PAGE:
Thursday, May 10, 2012

Jim Fergus Interview

Upland bird hunting, like flyfishing, is a pursuit to which reflection (self and otherwise) and other literary musings come naturally. This assertion is, I believe, borne out in the unusually large number of fine writers (both hook-and-bullet and "other") who are drawn to the cloister.

Jim Fergus is one of those writers. He was a pretty active freelancer back in the nineties, and I always enjoyed reading his stories in the various sporting mags. He also branched out into online writing some, with the long-defunct AllOutdoors website, among others. But it was his first book, "A Hunter's Road" for which most upland guys remember Fergus. It's become a sort of bird-hunting literary standard since it was first published back in '92, and for good reason: it's a damn good book.

His follow-up, "The Sporting Road" is a fine book in its own right, but the stories in it have a slight whiff of "on assignment" (naturally, since some of them are adapted from magazine assignments) that seems absent in "A Hunter's Road." There's a sense of discovery and wide-eyed wonder to the whole book. It remains my favorite of his, and one I will always wish I could have written.

Plus, I have a tenuous ancillary connection to the book in that I know and used to occasionally hunt and train dogs with one of the people Fergus wrote about in "A Hunter's Road." I know, it's not much, but I'll take it...

Anyway, Fergus, like many other genuinely talented writers of that era, gradually disappeared from the hook-and-bullet scene, either forced out by a seismic shift toward flackness and dumbshittery, or to focus on real writing.

Fergus published two novels, "One Thousand White Women" and "The Wild Girl" but as far as I know he never did write another hook-and-bullet story with the exception of a feature in the May, 2011 issue of F&S about an annual gathering of old fart trout bums. I thought he may publish more, but I haven't seen his byline since, and I wondered what had become of him.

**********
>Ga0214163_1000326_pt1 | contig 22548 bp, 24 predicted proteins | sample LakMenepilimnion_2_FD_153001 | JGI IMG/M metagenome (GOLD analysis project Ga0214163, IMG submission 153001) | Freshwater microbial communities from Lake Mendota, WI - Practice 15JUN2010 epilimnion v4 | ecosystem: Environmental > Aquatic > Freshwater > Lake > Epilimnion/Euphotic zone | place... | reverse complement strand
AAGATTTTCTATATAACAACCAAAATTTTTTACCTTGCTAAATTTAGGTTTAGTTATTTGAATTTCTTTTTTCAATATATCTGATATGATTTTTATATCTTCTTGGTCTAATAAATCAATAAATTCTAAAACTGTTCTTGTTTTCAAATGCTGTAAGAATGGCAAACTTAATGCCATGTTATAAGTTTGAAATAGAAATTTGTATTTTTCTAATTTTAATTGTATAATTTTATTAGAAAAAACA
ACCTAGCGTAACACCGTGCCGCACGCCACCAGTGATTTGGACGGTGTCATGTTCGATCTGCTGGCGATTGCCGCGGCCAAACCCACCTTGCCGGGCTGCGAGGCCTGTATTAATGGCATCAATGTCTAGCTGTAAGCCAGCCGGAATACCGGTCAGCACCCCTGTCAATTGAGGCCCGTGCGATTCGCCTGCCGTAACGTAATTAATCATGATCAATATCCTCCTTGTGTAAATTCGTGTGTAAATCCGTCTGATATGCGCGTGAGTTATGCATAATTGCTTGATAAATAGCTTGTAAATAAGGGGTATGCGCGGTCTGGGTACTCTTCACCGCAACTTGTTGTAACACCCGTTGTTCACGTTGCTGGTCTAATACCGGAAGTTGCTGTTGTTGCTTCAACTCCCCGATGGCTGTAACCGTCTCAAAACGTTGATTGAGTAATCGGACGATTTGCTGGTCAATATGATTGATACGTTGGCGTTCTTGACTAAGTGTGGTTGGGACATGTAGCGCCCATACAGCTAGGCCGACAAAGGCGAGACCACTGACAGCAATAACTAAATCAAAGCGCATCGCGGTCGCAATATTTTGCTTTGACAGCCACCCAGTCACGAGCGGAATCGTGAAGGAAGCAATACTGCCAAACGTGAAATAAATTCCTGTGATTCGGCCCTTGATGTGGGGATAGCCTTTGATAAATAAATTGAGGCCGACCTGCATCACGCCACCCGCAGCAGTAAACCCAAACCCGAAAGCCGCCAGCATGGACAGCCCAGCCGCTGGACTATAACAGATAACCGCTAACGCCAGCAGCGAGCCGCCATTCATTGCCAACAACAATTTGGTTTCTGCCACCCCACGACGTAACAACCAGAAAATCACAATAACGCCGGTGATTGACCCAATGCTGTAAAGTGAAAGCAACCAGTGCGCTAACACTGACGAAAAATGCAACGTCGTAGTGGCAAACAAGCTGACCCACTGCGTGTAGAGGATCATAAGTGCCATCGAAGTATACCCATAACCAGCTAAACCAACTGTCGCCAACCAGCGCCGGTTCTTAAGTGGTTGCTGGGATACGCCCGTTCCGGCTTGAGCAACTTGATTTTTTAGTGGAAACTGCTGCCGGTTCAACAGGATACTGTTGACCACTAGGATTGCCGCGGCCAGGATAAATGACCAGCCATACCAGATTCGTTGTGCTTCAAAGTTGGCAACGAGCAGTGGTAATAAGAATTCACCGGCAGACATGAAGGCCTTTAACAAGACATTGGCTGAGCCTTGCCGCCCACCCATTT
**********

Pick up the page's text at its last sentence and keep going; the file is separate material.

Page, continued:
I know that Steve Bodio wrote a dustjacket blurb for "A Hunter's Road" so maybe he can offer some insight...

But then a few days ago, a fellow freelancer/hunting buddy/literary bum sent me, out of the blue, a link to an interview with Jim Fergus, apparently the first American interview he's ever given (but he's still pretty big in France, apparently).

It's pretty entertaining and offers some good insight into the writing life. It's nice to see Fergus still kicking. And check out that sweet Airstream (wonder if it's the same one from "A Hunter's Road" or a new one?). That's how I want to live when I grow up...

(Embedding is apparently verboten, but here's the link...)


  1. What a nice piece, so glad they let it run 30 mins instead of trying to clip it down to 5 or 10.

  2. Thanks for the Fergus update, man. Good stuff. Big fan of "A Hunter's Road," a kind of bible for the rest of our kind who've also read Kerouac. What a humble, thoughtful guy JF is. As an adaptive agent in the "seismic shift toward flackness and dumbshittery" a wave of nostalgia for the Typewriter Era is inevitable here. Can't even tell you if "The Paris Review" is still published. Time for a reread.

  3. Oh, man, tell me about it, Steve... Adaptive agent, indeed...

  4. "Hunter's Road," was a great read, the interview...not so much.